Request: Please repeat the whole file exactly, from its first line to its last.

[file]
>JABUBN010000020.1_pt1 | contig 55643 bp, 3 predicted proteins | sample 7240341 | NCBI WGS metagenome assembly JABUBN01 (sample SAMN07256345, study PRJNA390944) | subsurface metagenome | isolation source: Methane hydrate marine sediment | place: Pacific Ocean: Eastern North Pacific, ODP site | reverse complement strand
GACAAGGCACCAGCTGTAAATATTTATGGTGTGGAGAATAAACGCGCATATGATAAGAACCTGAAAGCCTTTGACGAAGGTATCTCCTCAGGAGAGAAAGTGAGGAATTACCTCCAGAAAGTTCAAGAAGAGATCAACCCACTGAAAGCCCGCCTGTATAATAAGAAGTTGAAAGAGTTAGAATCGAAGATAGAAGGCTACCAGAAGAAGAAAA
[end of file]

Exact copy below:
>JABUBN010000020.1_pt1 | contig 55643 bp, 3 predicted proteins | sample 7240341 | NCBI WGS metagenome assembly JABUBN01 (sample SAMN07256345, study PRJNA390944) | subsurface metagenome | isolation source: Methane hydrate marine sediment | place: Pacific Ocean: Eastern North Pacific, ODP site | reverse complement strand
GACAAGGCACCAGCTGTAAATATTTATGGTGTGGAGAATAAACGCGCATATGATAAGAACCTGAAAGCCTTTGACGAAGGTATCTCCTCAGGAGAGAAAGTGAGGAATTACCTCCAGAAAGTTCAAGAAGAGATCAACCCACTGAAAGCCCGCCTGTATAATAAGAAGTTGAAAGAGTTAGAATCGAAGATAGAAGGCTACCAGAAGAAGAAAA